Stop, think, and beware of default options

Post provided by Paula Pappalardo (with contributions from Elizabeth Hamman, Jim Bence, Bruce Hungate & Craig Osenberg)

Esta publicación también está disponible en español.

You spent months carefully collecting data from articles addressing your favorite scientific question, you have dozens of articles neatly arranged on a spreadsheet, you found software or code to analyze the data, and then daydream about how your publication will be the most cited in your field while making cool plots. If that sounds familiar, you have probably done a meta-analysis. Meta-analysis uses statistical models to combine data from different publications to answer a specific question.

What you may not have realized when going down the meta-analysis rabbit hole, is that small, seemingly inconsequential, choices can greatly affect your results. If you want to know about one of them lurking behind the scenes… read on!

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Para, piensa, y ten cuidado con las configuraciones por defecto

Post escrito por Paula Pappalardo (con aportes de Elizabeth Hamman, Jim Bence, Bruce Hungate & Craig Osenberg)

This post is also available in English.

Pasaste meses laboriosamente colectando datos de artículos científicos acerca de tu pregunta favorita, tienes decenas de artículos perfectamente organizados en una base de datos, ya encontraste el programa o código para analizar los datos, y entonces imaginas como tu publicación va a ser la más citada en tu campo de investigación mientras haces unos gráficos lindísimos. Si esto te suena familiar, seguramente has hecho un meta-análisis. Un meta-análisis usa modelos estadísticos para combinar datos de distintas publicaciones para responder a una pregunta específica.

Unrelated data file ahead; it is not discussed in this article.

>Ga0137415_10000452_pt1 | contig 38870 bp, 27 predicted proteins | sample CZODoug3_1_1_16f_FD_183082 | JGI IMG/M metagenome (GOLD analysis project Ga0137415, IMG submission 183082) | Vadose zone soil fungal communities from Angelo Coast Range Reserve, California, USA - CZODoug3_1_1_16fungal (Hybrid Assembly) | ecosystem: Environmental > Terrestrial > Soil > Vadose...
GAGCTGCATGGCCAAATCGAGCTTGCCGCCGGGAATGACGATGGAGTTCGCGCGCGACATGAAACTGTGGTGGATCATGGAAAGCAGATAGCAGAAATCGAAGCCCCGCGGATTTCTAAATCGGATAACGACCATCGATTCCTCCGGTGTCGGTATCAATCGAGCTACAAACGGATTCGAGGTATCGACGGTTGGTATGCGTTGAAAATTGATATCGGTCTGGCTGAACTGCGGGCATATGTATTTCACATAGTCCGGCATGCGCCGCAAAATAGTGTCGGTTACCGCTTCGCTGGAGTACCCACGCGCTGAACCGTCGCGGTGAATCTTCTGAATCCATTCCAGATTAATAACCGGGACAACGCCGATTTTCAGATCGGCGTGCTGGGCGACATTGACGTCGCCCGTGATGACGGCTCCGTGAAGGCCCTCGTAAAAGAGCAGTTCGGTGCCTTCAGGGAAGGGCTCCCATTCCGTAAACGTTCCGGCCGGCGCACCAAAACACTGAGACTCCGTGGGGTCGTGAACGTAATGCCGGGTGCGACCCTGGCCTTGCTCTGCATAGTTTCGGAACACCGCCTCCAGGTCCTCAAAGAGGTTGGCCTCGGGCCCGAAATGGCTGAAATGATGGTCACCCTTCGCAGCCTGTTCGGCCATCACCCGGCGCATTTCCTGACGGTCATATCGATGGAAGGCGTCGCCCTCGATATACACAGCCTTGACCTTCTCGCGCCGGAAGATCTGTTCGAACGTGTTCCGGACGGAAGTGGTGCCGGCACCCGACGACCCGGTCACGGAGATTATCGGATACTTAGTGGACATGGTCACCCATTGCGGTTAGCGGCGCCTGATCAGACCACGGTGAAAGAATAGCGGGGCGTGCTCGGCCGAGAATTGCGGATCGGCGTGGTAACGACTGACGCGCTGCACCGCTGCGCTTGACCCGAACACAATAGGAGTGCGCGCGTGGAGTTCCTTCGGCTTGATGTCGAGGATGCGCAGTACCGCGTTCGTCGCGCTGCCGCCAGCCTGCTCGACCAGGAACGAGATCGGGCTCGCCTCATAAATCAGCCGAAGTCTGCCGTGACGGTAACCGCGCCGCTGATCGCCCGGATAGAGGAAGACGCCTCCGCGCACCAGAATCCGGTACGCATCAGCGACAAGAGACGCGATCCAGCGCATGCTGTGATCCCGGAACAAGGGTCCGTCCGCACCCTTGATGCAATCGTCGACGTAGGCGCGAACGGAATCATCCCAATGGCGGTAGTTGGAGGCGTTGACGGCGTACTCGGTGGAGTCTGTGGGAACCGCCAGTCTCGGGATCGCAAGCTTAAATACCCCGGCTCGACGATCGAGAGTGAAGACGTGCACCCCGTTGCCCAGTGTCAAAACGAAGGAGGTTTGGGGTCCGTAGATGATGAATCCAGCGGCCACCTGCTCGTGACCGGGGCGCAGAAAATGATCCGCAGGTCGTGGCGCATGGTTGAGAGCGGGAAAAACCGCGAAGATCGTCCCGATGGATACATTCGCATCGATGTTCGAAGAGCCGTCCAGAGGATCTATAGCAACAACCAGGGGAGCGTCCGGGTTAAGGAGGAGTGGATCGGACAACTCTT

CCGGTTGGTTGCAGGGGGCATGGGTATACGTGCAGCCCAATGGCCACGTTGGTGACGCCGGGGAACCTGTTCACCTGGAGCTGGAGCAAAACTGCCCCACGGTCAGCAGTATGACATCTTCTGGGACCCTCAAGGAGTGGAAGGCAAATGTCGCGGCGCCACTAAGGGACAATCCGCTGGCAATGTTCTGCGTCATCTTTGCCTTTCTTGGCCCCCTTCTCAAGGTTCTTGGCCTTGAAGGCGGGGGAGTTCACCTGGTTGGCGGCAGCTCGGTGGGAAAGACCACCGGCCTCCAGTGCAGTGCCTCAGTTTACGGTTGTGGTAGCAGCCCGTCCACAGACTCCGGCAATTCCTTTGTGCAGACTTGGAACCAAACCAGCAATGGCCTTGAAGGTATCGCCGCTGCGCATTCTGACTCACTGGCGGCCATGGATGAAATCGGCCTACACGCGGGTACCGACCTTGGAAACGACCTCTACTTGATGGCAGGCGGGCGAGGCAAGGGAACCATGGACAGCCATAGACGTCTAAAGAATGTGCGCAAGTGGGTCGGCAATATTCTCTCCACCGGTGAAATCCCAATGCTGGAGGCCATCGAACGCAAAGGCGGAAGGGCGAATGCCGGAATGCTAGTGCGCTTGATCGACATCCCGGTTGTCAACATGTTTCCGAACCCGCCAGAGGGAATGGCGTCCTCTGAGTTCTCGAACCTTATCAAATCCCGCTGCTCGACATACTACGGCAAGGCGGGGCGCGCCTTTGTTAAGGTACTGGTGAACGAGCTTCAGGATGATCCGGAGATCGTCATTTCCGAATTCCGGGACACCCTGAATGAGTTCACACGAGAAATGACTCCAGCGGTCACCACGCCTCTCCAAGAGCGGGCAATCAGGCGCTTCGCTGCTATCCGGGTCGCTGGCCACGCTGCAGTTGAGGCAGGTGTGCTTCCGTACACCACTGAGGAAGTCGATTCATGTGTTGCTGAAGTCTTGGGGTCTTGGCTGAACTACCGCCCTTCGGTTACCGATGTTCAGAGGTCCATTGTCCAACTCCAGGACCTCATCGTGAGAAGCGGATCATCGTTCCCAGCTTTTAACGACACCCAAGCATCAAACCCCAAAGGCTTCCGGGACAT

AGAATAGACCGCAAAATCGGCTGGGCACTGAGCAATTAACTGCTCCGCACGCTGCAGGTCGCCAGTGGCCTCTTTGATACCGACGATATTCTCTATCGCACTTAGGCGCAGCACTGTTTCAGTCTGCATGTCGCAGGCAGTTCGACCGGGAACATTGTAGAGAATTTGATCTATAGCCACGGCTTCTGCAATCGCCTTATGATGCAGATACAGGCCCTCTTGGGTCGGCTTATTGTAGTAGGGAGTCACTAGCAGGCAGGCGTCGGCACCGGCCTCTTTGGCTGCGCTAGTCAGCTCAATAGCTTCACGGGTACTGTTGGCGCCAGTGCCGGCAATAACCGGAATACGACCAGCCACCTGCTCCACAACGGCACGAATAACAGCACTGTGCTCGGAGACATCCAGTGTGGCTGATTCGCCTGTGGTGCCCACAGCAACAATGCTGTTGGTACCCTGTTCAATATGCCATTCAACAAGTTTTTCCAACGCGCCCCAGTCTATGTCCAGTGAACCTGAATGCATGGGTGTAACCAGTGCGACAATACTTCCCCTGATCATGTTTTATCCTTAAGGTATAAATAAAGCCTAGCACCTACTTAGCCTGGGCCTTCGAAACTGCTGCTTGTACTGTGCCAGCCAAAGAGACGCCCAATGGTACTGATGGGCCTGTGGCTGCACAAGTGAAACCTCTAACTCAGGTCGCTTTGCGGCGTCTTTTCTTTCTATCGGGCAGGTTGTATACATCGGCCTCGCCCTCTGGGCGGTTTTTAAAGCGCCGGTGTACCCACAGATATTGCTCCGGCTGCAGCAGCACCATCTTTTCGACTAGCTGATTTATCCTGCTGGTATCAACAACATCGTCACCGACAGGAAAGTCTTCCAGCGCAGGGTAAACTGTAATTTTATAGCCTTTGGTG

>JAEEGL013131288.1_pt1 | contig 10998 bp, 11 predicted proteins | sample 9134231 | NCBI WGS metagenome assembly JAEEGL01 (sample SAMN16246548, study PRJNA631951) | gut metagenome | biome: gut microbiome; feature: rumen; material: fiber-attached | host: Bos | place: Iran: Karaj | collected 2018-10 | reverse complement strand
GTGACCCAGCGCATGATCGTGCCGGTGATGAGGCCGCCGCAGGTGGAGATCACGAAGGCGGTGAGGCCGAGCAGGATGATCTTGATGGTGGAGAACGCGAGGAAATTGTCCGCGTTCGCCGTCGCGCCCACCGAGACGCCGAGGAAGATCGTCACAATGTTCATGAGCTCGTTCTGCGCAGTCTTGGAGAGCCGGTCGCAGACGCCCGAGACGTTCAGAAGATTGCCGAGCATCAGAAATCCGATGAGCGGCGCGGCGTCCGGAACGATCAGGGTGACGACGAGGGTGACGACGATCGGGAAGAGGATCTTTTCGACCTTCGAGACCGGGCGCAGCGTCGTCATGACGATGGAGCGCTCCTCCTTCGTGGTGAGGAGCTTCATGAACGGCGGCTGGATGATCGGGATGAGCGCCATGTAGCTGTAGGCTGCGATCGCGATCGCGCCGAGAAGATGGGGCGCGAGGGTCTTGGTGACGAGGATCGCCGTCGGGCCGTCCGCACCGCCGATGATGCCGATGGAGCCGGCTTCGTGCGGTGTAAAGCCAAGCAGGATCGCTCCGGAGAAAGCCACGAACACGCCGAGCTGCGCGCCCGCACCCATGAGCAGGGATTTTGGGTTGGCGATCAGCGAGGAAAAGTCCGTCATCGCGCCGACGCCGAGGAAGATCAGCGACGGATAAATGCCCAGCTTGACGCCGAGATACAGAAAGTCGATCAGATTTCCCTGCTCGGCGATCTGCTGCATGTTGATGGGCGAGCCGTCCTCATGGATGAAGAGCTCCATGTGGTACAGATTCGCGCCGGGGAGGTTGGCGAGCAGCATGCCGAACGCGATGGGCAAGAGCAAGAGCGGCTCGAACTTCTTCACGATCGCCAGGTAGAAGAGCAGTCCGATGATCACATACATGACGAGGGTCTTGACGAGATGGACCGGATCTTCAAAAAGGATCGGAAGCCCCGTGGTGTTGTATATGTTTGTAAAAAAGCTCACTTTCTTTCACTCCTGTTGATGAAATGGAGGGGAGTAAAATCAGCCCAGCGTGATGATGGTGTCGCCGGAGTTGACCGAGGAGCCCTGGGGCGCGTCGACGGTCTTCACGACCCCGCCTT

Lo que quizás no te diste cuenta mientras navegabas los pasos del meta-análisis, es que pequeñas decisiones (a veces pareciendo de muy poca importancia) pueden tener grandes efectos en los resultados. Si quieres saber más acerca de una de estas decisiones en particular… ¡sigue leyendo!

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Speeding Up Systematic Reviews: This New Method for Automated Keyword Selection Will Save You Time

Post provided by ELIZA GRAMES

The number of studies published every year in ecology and evolutionary biology has increased rapidly over the past few decades. Each new study contributes more to what we know about a topic, adding nuance and complexity that helps improve our understanding of the natural world. To make sense of this wealth of evidence and get closer to a complete picture of the world, researchers are increasingly turning to systematic review methods as a way to synthesise this information.

What is a Systematic Review?

Systematic reviews, first developed in public health fields, take an experimental design approach to reviewing the literature. They treat the search for primary studies as a transparent and reproducible data gathering process. The rigorous methods used in systematic reviews make them a trusted form of evidence synthesis. Researchers use them to summarise the state of knowledge on a topic and make policy and practice recommendations. Continue reading

Using Experimental Methodology to Determine Grassland Response to Climate Change

Post provided by Heather Hager

©Hajnal Kovacs

In the second chapter of Grasslands and Climate ChangeMethodology I: Detecting and predicting grassland changeJonathan Newman and I take an in-depth look at the experimental methodology that has been used to determine how grassland ecosystems will respond to climate change. When we set out, we were interested in knowing, for example, the magnitudes and types of treatments applied, plot sizes, replication, study durations, and types of response variables that were measured and by how many studies. For simplicity(!), we focused on three treatment types: changes in atmospheric carbon dioxide levels, changes in temperature (mean, minimum, maximum), and changes in precipitation (increases, decreases, timing).